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Wednesday, January 5, 2011

Plan to Put Him First

So... It's here!  Already! 2010 has passed like a lightning bolt, and 2011 is moving forward quickly and picking up steam.  Soon, we'll be saying the same thing about 2011 and 2012.
Since life moves by so rapidly, we can't afford to approach our Christian lives "shooting from the hip" (if nothing else, that sounds kind of dangerous).  We are told in Ephesians 5:16 to "redeem the time, because the days are evil." To make the most of the time God has given us, we need to plan and live on purpose. God wants us to live for Him, and that doesn't    
                                                                                                                                            happen by accident.
I'm not talking about packing a schedule so tightly that your relationships can't breathe.  In fact, I'm talking about purposefully planning so that you have time for God and your family. Men, jobs are vitally important to providing for our families, but they don't replace the necessity for time with God and meeting the relational needs of our families. Ladies, caring for your husband and children is a high calling, but cleaning the house and feeding the children cannot replace the value of calming your heart before God in His Word and giving your children an example of a woman who passionately loves God.
The reason I'm sharing this is because I'm there with you.  I'm looking at my year, and praying and planning for a successful year in my highest priorities, and I have found in the past year that the higher the priority, the more likely it is to be crowded out of the schedule.  In trying to put God first, I have found that there will always be something else to do. If you and I are not careful, we will pass through every day and lay our heads on our pillows having done much, but having not done the most important thing... walk with God in His Word and prayer.  We will have made our contribution to the world through a vocation, but we would have hardly spoken to those people whom God has entrusted to our care.
Imagine this: At the end of 2011, you are making plans for 2012, and you review the previous year. You see several accomplishments that God allowed you to achieve.  You remember some times of enjoying your hobbies.  You have some special memories with family and friends. You have had the opportunity to impact others for Christ.  And through all this, there is not regret, but a strain of satisfaction running through it all as you think about the fact that, as a result of God's graciousness to you, you walked with God.  You may have missed time with Him some days.  That's not the point.  The point is that you sought the Lord.  You spent time with Him, growing in your relationship with Him.  You walked with Him during your day as you prayed without ceasing. You grew in your knowledge of His Word.  You impacted those closest to you in your family and your church as a person who loved God.  You reached others who were not in the family of God as they saw in you a satisfaction in Christ that they desperately longed for. That, my friend, is a year well spent.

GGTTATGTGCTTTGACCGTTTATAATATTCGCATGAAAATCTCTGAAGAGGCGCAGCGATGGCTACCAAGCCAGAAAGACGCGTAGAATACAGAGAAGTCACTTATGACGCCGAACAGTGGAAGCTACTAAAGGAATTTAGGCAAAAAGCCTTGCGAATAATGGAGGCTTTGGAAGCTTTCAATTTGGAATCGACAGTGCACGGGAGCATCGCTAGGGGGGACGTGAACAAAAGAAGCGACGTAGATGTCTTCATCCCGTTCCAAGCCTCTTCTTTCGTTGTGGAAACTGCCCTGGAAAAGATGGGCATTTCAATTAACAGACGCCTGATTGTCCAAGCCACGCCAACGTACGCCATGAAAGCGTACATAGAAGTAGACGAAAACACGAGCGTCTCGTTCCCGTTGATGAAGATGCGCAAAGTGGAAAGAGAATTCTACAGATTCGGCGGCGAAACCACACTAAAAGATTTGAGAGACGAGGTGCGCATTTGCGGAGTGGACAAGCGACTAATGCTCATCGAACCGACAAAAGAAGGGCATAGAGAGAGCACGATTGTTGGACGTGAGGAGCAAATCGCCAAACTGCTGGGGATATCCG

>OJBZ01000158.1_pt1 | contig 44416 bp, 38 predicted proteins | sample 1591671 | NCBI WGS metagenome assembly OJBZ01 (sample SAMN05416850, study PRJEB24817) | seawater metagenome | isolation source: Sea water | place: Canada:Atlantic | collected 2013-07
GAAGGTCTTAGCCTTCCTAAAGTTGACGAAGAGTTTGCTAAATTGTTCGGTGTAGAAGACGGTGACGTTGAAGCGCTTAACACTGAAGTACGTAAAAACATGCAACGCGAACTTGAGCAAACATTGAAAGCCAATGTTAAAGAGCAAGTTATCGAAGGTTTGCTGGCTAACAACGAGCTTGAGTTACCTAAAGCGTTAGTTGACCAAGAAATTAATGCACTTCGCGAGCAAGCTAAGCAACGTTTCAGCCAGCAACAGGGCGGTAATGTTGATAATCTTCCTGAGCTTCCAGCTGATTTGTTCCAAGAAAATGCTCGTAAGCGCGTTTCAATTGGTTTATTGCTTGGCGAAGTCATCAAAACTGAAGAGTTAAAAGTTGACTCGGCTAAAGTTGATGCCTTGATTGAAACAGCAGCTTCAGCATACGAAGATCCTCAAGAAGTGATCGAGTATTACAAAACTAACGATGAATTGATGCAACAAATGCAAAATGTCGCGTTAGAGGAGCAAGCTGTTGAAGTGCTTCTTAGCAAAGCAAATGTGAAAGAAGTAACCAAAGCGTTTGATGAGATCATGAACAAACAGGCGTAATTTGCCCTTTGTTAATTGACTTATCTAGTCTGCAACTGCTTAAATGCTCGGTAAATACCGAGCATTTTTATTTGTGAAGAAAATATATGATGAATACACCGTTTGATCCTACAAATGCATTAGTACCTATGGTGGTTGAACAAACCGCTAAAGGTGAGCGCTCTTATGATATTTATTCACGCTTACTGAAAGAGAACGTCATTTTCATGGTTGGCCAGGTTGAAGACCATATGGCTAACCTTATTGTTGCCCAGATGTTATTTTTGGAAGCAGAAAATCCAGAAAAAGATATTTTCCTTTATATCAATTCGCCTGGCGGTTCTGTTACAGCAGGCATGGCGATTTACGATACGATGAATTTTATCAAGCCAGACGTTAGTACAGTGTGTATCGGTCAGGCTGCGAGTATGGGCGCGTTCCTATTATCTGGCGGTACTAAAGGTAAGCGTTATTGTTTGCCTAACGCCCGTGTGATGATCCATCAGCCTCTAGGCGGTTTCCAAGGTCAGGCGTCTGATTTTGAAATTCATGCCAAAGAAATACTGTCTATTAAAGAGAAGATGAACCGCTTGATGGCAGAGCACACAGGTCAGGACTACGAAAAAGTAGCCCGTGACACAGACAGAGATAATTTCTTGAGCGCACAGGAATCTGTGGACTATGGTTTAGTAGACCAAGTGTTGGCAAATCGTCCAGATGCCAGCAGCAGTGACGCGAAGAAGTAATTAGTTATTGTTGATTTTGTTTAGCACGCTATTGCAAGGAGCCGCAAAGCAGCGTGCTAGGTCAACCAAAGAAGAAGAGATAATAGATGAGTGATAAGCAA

This kind of year doesn't happen accidentally.  Time has to be planned.  Time for priorities has to be protected. You will have to say, "No," to some worthy things, but by doing that you will be affording yourself the opportunity to say, "Yes," to the most important things.
And, in your ministry, let me say that ministry for God is vitally important.  Serving God is a calling that is both meaningful and rewarding.  Let's not forget that ministry for God flows from a life lived with God.  Walk with God so that your ministry for God is effective.  Love God, so that your service for Him teaches others to do the same.
What are some ways you guard your time with God?

Thursday, December 16, 2010

Lessons from 2010

As this year is coming to a close, I look back over the year and see some distinct lessons which God has taught me this year. I would like to share them with you.

1. The necessity of planning priorities.
Before the start of 2010, God used several different sources to encourage me to plan based on my priorities. 1) Podcasts by Pastor Paul Chappell 2) Blog posts by Pastor Cary Schmidt and 3) Gordon MacDonald's book Ordering Your Private World. As one who has historically been a last-minute "by-the-seat-of-the-pants" planner, I can say that I've learned a lot about the value of planning ahead (even though I have a long way to go yet). It has greatly reduced family stress, increased productivity and brought about growth in several areas of ministry. I can say that God has changed me drastically here. I pray that I will continue to improve in 2011.

2. The priority of my walk with God.